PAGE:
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Displaying Red Cross Logo Isn't Cheap

Want to put the American Red Cross symbol on your Web site? It will probably take a commitment of at least $250,000 in cash, goods or services. And even then, your offer will come under serious scrutiny.

“National sponsorship levels begin at $250,000 [annually] and can increase based on the scope of the marketing communications” that make use of the logo, said Heidi Seifert, director of marketing relationships for the Red Cross. However, “it's an internal guideline, and it doesn't necessarily mean cash,” she said.

In the wake of the Sept. 11 attacks, the Red Cross has been inundated with an unprecedented volume of calls from companies looking to partner with the agency. The firms ostensibly want to serve as a conduit for cash, or to donate goods and services or a portion of profits to the relief efforts. Many also want permission to tout their efforts in press releases and on their sites.

And while it is reasonably easy to get permission to put out a press release using the Red Cross name, displaying the logo is another story.

“Our market research continues to reinforce the public's incredible trust in the American Red Cross,” spokeswoman Devorah Goldburg said. “We can't pass out a logo that stands for humanitarian principles to every single company every time a disaster happens.”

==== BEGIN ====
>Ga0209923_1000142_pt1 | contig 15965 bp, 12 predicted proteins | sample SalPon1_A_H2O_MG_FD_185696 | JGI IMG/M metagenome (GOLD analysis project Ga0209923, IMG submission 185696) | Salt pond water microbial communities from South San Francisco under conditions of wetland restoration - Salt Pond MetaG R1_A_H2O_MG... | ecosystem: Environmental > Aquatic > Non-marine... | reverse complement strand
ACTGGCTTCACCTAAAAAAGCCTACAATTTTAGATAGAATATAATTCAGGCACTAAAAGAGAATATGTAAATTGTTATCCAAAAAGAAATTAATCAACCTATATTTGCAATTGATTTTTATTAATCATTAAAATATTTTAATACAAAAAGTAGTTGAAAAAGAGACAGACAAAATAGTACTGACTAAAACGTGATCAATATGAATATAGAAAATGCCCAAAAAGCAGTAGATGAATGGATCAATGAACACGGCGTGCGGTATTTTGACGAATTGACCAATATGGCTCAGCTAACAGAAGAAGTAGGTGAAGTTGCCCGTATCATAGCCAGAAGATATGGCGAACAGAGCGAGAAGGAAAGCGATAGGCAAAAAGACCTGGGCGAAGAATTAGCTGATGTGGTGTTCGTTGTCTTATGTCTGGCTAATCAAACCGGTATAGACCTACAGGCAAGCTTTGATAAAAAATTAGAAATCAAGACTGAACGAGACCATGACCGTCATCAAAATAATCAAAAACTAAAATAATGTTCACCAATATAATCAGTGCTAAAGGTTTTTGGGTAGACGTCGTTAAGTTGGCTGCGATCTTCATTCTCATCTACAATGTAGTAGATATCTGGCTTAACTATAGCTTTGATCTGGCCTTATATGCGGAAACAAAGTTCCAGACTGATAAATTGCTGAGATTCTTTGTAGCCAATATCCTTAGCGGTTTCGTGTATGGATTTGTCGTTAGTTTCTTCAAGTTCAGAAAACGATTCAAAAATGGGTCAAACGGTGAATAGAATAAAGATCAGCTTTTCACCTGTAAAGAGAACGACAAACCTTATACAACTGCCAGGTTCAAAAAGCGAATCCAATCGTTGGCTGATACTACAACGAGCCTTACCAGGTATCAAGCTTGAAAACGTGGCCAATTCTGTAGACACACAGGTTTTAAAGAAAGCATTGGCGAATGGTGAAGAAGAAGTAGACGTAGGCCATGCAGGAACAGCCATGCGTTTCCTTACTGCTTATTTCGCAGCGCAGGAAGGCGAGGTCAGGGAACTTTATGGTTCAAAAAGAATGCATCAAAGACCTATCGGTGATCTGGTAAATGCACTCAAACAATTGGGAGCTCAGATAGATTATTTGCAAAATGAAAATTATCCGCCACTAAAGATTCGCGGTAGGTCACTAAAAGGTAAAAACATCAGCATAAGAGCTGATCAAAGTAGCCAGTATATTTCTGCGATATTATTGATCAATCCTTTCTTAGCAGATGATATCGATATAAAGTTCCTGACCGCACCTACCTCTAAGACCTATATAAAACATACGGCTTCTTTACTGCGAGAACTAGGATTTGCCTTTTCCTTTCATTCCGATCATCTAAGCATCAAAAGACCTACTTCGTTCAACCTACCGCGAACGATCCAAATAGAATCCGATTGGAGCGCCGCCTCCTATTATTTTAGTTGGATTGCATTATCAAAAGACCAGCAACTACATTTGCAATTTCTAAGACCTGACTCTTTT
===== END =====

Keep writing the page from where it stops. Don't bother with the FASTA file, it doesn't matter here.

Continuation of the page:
Translation: The Red Cross has one heck of a brand that needs to be guarded against dilution, even by those with pure intentions.

“We look for relationships with companies that have a strong business standing and whose brands do not in any way diminish our brand equity,” she said.

So what else does it take to qualify to display arguably the most recognizable logo in the world?

“That those companies demonstrate a clear commitment in helping us provide reach, revenue and continuity in carrying out our mission, which is disaster response,” Goldburg said.

It is also important that a company vying to display the Red Cross logo demonstrate that it recognizes the credibility that a marketing relationship with the American Red Cross offers, she added.

“We are going to look more favorably on opportunities that are one or more years in length,” Goldburg said. “Obviously with this disaster, we made quick relationships with a lot of companies, but not to use our logo.”

The Red Cross also looks for deals that include things like advertising support, sponsorship fees or donations that are consistent with the organization's mission — bottled water or prepaid calling cards, for example.

“We take partnerships on a case-by-case basis, as any company would,” she said.

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